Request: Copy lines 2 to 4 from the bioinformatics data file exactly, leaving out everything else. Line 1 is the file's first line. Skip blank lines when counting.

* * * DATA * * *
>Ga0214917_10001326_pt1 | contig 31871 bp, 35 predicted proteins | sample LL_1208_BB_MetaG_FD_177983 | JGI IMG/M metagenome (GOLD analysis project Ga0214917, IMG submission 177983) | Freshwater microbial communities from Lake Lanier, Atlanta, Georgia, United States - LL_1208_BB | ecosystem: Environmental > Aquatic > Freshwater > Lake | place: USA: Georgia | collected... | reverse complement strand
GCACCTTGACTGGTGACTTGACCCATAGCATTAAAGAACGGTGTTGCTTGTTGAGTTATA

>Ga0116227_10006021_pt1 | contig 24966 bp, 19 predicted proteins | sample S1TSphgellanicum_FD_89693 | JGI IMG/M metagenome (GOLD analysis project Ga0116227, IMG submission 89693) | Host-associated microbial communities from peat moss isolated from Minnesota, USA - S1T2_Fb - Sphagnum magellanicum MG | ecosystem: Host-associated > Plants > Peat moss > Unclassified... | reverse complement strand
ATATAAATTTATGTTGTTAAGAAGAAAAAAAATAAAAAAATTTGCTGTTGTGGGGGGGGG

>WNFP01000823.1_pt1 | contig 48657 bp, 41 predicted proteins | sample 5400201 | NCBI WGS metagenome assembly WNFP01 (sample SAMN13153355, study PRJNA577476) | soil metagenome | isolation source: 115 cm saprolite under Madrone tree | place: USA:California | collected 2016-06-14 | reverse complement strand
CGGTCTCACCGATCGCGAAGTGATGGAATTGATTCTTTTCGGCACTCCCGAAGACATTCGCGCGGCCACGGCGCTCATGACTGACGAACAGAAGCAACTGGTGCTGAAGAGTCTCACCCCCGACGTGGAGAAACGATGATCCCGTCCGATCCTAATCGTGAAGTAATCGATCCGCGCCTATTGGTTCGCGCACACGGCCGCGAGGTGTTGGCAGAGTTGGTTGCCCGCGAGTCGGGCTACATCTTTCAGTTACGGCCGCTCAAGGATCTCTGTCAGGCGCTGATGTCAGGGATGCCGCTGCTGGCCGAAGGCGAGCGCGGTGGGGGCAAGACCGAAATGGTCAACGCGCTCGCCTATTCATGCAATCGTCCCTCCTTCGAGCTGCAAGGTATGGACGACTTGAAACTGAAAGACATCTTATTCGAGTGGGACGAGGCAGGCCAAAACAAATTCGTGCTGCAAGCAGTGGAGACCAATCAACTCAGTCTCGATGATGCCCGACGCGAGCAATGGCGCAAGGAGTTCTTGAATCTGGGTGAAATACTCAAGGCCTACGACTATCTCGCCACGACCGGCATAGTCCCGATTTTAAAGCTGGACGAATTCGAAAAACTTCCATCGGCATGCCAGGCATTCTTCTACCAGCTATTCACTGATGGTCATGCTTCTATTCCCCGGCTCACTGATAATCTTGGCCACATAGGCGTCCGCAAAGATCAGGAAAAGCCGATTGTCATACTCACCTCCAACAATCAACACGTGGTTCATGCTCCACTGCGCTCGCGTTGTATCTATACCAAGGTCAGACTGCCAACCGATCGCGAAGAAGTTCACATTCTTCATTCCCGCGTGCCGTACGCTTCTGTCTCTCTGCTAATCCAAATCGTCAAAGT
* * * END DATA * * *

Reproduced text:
GCACCTTGACTGGTGACTTGACCCATAGCATTAAAGAACGGTGTTGCTTGTTGAGTTATA

>Ga0116227_10006021_pt1 | contig 24966 bp, 19 predicted proteins | sample S1TSphgellanicum_FD_89693 | JGI IMG/M metagenome (GOLD analysis project Ga0116227, IMG submission 89693) | Host-associated microbial communities from peat moss isolated from Minnesota, USA - S1T2_Fb - Sphagnum magellanicum MG | ecosystem: Host-associated > Plants > Peat moss > Unclassified... | reverse complement strand
ATATAAATTTATGTTGTTAAGAAGAAAAAAAATAAAAAAATTTGCTGTTGTGGGGGGGGG